Tel Dan Stele
|The “House of David” is inscribed on this victory stele excavated at Tel Dan, in the Galilee region of Israel. It is dated from the 9th Century BC. The Israel Museum, Jerusalem. The Tel Dan Stele is important in the study of Biblical Archaeology, it mentions the House of David in an Inscription. With this important discovery it is clear that King David is a real figure in ancient history, as Jesus confirmed.Material – Basalt Stone Stele
Israel Period of the Kings
Date: 858-824 BC
Height: 32 cm
Width: 22 cm
Tel Dan, Galilee
Excavated by: Avraham Biran 1994
Location: Israel Museum, Jerusalem
Israel Ministry of Foreign Affairs Excerpt
The Aramaic Stele
Fragments of the Aramaic stele
Fragments of a large inscribed basalt stele were found in the square located in front of the Israelite city gate complex. The largest of these fragments measures 32 x 22 cm. and, of the original inscription, thirteen lines have been partially preserved. The language is ancient Aramaic.
The 9th century BCE and the beginning of the 8th century BCE were marked by military conflicts between the kings of Israel and the expanding kingdom of Aram-Damascus. (1 Kings 15:20) Thus the stele was erected by one of the Aramean kings of Damascus who captured Dan – although which king cannot be ascertained as yet. It is probable that in lines 7-8 two kings of Israel and Judah, who ruled at the same time, are mentioned: Jehoram, king of Israel and Ahaziah, king of Judah, referred to as a king of the House of David. These two kings were allies and were defeated by Hazael, king of Aram-Damascus. (2 Kings 8:7-15, 28; 9:24-29; 2 Chronicles 22:5)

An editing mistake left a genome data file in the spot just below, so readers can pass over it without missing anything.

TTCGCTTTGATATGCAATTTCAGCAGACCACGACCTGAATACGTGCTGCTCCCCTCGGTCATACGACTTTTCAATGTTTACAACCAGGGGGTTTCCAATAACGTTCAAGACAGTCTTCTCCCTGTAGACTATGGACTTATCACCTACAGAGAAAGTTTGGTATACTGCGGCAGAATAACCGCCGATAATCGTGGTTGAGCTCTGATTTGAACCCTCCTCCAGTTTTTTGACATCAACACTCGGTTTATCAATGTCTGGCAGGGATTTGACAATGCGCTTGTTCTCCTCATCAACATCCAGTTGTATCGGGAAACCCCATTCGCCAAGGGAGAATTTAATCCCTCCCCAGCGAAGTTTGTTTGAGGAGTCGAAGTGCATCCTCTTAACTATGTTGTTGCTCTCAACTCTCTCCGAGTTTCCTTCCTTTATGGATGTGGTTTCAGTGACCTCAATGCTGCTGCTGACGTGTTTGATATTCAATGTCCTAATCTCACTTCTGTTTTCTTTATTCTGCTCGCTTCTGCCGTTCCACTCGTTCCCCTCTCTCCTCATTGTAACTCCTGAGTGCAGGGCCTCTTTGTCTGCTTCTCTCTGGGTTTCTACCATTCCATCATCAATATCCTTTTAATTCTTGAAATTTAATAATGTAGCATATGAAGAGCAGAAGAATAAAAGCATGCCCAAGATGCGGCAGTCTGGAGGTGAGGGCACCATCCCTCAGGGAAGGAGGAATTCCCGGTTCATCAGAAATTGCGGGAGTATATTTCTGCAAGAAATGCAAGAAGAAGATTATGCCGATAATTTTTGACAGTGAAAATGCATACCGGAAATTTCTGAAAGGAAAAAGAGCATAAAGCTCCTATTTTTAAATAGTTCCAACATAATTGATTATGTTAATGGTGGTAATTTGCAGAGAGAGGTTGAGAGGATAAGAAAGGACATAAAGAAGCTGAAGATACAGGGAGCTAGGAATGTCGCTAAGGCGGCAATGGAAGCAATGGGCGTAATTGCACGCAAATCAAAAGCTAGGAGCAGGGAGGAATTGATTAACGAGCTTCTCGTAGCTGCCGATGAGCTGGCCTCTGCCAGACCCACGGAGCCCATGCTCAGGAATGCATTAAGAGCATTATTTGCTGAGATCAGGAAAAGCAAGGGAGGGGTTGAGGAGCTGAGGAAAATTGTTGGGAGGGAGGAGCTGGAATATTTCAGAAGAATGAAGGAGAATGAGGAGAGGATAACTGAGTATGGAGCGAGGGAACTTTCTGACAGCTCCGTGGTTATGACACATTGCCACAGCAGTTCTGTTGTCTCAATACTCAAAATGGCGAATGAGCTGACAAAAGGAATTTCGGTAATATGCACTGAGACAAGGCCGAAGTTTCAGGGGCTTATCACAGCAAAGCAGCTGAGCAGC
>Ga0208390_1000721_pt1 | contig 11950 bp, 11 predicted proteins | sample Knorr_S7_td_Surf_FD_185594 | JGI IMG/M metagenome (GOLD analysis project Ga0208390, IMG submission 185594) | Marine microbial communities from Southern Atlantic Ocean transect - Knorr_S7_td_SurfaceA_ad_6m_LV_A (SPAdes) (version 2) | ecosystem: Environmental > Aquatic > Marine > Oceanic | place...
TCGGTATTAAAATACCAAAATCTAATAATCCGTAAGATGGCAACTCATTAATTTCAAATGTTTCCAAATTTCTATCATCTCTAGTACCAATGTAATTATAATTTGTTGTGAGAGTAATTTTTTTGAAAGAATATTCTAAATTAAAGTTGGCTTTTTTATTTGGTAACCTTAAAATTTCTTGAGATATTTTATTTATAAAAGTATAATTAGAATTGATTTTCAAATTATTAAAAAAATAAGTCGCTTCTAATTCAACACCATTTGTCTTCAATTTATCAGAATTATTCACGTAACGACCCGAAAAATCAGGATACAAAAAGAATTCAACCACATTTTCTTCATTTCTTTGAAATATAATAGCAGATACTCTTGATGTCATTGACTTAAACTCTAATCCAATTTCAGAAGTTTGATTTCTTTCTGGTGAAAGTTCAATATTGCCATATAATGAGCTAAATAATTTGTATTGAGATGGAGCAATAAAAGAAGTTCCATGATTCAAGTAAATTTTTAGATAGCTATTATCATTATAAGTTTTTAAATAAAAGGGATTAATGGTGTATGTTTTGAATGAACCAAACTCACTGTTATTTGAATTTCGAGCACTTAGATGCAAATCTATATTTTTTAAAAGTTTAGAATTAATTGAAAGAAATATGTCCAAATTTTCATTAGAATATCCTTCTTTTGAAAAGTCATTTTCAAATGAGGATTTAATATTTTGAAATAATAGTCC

The stele describing Hazael’s victory over his enemies was, in all probability, erected by him when he conquered Dan in the mid-9th century BCE. It is reasonable to assume that Jehoash, king of Israel, who fought the Arameans three times and defeated them (2 Kings 13:25) recovering territories previously lost, including the city of Dan, symbolically smashed the stele erected there by Hazael, king of Aram-Damascus.
Although the broken stele raises serious historical problems, it is one of the most important written finds in Israel and the first non-biblical text which mentions the House of David by name. It is hoped that more fragments of this unique stele will be uncovered in future excavatio
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